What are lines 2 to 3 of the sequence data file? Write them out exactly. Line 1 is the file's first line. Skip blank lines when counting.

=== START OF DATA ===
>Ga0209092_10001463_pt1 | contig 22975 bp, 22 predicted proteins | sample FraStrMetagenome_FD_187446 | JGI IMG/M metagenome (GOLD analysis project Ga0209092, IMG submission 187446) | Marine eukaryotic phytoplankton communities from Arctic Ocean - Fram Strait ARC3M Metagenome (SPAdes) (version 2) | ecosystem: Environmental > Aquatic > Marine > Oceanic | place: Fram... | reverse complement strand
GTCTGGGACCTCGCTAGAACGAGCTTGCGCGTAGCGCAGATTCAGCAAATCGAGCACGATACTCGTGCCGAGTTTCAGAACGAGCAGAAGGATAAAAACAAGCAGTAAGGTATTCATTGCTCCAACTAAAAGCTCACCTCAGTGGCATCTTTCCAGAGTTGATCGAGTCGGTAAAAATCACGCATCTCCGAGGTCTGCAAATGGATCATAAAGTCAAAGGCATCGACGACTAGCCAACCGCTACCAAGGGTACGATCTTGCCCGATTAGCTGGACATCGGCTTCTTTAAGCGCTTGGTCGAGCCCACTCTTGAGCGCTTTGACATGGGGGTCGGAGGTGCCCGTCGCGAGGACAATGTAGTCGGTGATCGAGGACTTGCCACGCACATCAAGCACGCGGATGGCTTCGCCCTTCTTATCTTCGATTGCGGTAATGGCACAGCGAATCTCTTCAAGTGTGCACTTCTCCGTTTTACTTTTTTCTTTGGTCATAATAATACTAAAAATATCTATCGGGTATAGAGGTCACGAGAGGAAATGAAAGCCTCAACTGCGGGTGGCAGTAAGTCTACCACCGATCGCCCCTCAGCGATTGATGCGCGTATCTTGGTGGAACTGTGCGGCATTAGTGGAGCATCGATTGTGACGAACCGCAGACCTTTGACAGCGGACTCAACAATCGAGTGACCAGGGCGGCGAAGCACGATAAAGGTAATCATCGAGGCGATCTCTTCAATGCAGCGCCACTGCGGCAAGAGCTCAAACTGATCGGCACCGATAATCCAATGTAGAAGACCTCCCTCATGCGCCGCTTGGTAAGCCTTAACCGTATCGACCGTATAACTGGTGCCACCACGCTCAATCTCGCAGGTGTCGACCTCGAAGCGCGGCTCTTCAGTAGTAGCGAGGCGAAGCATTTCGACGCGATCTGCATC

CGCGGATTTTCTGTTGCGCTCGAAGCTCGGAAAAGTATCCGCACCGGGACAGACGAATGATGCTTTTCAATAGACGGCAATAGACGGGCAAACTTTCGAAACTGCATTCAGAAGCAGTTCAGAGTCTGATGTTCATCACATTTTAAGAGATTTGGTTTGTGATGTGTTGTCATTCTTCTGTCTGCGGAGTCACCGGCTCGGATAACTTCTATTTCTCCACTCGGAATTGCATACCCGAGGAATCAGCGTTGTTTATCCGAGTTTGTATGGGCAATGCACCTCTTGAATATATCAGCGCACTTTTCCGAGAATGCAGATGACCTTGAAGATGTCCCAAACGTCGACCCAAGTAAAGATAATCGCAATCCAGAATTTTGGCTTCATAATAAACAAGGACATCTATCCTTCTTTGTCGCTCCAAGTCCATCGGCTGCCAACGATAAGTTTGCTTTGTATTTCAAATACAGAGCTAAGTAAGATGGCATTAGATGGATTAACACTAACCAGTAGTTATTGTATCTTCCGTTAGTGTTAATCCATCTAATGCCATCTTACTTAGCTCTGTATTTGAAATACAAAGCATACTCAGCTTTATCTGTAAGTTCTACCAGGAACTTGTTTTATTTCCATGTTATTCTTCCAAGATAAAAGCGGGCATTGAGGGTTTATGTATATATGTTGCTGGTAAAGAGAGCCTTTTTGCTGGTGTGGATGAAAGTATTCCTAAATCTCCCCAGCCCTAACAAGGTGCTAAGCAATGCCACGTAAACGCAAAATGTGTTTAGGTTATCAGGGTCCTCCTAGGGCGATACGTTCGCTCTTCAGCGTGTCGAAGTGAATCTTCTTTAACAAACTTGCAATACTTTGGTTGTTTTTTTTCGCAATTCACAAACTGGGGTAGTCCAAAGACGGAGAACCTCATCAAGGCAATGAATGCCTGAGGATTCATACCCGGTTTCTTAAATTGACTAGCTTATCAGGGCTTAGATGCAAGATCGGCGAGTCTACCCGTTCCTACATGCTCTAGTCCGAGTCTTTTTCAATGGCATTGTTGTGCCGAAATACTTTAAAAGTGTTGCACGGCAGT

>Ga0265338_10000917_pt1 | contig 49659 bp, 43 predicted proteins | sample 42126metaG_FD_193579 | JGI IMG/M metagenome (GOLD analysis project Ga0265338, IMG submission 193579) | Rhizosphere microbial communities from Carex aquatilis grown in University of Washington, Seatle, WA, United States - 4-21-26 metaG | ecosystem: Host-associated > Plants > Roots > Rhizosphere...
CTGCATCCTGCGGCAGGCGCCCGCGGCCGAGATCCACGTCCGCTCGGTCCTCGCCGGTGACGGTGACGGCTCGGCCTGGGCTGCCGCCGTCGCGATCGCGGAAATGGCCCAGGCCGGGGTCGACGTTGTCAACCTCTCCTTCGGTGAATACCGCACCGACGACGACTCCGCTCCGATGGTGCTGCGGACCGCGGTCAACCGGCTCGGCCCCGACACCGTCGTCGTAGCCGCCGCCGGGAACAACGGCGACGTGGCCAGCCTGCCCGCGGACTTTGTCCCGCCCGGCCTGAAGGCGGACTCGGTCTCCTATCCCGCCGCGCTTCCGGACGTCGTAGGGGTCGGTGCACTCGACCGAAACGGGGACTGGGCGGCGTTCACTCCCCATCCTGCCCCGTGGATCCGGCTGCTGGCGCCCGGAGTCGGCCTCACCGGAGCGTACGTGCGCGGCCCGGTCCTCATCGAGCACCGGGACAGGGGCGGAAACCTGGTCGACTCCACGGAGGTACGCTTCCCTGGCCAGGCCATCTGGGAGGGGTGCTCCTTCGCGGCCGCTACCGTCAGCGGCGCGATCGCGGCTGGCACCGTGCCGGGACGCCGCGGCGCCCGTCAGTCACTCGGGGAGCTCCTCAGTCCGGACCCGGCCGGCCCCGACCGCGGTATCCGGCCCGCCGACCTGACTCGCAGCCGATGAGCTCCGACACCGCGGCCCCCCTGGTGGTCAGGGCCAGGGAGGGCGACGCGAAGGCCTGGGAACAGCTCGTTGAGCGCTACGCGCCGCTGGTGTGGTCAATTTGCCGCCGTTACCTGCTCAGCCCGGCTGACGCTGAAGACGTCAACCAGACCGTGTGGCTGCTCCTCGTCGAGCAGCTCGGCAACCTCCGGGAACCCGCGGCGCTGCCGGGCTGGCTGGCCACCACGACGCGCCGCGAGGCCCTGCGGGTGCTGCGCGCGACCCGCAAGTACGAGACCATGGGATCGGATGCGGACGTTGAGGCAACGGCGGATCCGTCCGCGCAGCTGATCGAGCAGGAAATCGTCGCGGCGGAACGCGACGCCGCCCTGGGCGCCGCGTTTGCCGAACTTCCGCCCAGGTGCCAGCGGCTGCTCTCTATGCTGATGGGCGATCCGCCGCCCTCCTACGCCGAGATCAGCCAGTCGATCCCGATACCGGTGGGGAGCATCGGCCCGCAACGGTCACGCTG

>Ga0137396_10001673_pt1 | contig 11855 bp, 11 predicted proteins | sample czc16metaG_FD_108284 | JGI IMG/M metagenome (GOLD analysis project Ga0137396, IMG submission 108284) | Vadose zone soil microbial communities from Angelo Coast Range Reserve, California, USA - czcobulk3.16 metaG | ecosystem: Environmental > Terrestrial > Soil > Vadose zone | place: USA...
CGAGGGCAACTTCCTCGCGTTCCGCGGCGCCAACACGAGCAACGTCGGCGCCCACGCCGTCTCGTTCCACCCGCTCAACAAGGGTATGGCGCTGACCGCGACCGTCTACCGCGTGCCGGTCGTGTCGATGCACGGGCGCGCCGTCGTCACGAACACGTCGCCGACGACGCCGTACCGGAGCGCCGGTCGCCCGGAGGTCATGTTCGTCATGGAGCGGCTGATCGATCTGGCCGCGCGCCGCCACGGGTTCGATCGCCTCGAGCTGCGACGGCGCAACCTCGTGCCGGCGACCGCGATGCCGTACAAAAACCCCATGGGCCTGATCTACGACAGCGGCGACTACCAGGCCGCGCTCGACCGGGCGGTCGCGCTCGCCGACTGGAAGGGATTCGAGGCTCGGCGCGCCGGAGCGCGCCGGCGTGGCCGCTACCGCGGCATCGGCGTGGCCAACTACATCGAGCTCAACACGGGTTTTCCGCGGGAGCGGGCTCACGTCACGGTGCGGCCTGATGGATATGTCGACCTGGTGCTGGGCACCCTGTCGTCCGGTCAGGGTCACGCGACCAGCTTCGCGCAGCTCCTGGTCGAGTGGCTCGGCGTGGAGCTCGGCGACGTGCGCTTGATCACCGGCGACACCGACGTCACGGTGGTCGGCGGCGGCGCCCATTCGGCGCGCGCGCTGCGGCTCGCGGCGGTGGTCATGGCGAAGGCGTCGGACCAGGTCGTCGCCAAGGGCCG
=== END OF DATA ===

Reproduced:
GTCTGGGACCTCGCTAGAACGAGCTTGCGCGTAGCGCAGATTCAGCAAATCGAGCACGATACTCGTGCCGAGTTTCAGAACGAGCAGAAGGATAAAAACAAGCAGTAAGGTATTCATTGCTCCAACTAAAAGCTCACCTCAGTGGCATCTTTCCAGAGTTGATCGAGTCGGTAAAAATCACGCATCTCCGAGGTCTGCAAATGGATCATAAAGTCAAAGGCATCGACGACTAGCCAACCGCTACCAAGGGTACGATCTTGCCCGATTAGCTGGACATCGGCTTCTTTAAGCGCTTGGTCGAGCCCACTCTTGAGCGCTTTGACATGGGGGTCGGAGGTGCCCGTCGCGAGGACAATGTAGTCGGTGATCGAGGACTTGCCACGCACATCAAGCACGCGGATGGCTTCGCCCTTCTTATCTTCGATTGCGGTAATGGCACAGCGAATCTCTTCAAGTGTGCACTTCTCCGTTTTACTTTTTTCTTTGGTCATAATAATACTAAAAATATCTATCGGGTATAGAGGTCACGAGAGGAAATGAAAGCCTCAACTGCGGGTGGCAGTAAGTCTACCACCGATCGCCCCTCAGCGATTGATGCGCGTATCTTGGTGGAACTGTGCGGCATTAGTGGAGCATCGATTGTGACGAACCGCAGACCTTTGACAGCGGACTCAACAATCGAGTGACCAGGGCGGCGAAGCACGATAAAGGTAATCATCGAGGCGATCTCTTCAATGCAGCGCCACTGCGGCAAGAGCTCAAACTGATCGGCACCGATAATCCAATGTAGAAGACCTCCCTCATGCGCCGCTTGGTAAGCCTTAACCGTATCGACCGTATAACTGGTGCCACCACGCTCAATCTCGCAGGTGTCGACCTCGAAGCGCGGCTCTTCAGTAGTAGCGAGGCGAAGCATTTCGACGCGATCTGCATC

CGCGGATTTTCTGTTGCGCTCGAAGCTCGGAAAAGTATCCGCACCGGGACAGACGAATGATGCTTTTCAATAGACGGCAATAGACGGGCAAACTTTCGAAACTGCATTCAGAAGCAGTTCAGAGTCTGATGTTCATCACATTTTAAGAGATTTGGTTTGTGATGTGTTGTCATTCTTCTGTCTGCGGAGTCACCGGCTCGGATAACTTCTATTTCTCCACTCGGAATTGCATACCCGAGGAATCAGCGTTGTTTATCCGAGTTTGTATGGGCAATGCACCTCTTGAATATATCAGCGCACTTTTCCGAGAATGCAGATGACCTTGAAGATGTCCCAAACGTCGACCCAAGTAAAGATAATCGCAATCCAGAATTTTGGCTTCATAATAAACAAGGACATCTATCCTTCTTTGTCGCTCCAAGTCCATCGGCTGCCAACGATAAGTTTGCTTTGTATTTCAAATACAGAGCTAAGTAAGATGGCATTAGATGGATTAACACTAACCAGTAGTTATTGTATCTTCCGTTAGTGTTAATCCATCTAATGCCATCTTACTTAGCTCTGTATTTGAAATACAAAGCATACTCAGCTTTATCTGTAAGTTCTACCAGGAACTTGTTTTATTTCCATGTTATTCTTCCAAGATAAAAGCGGGCATTGAGGGTTTATGTATATATGTTGCTGGTAAAGAGAGCCTTTTTGCTGGTGTGGATGAAAGTATTCCTAAATCTCCCCAGCCCTAACAAGGTGCTAAGCAATGCCACGTAAACGCAAAATGTGTTTAGGTTATCAGGGTCCTCCTAGGGCGATACGTTCGCTCTTCAGCGTGTCGAAGTGAATCTTCTTTAACAAACTTGCAATACTTTGGTTGTTTTTTTTCGCAATTCACAAACTGGGGTAGTCCAAAGACGGAGAACCTCATCAAGGCAATGAATGCCTGAGGATTCATACCCGGTTTCTTAAATTGACTAGCTTATCAGGGCTTAGATGCAAGATCGGCGAGTCTACCCGTTCCTACATGCTCTAGTCCGAGTCTTTTTCAATGGCATTGTTGTGCCGAAATACTTTAAAAGTGTTGCACGGCAGT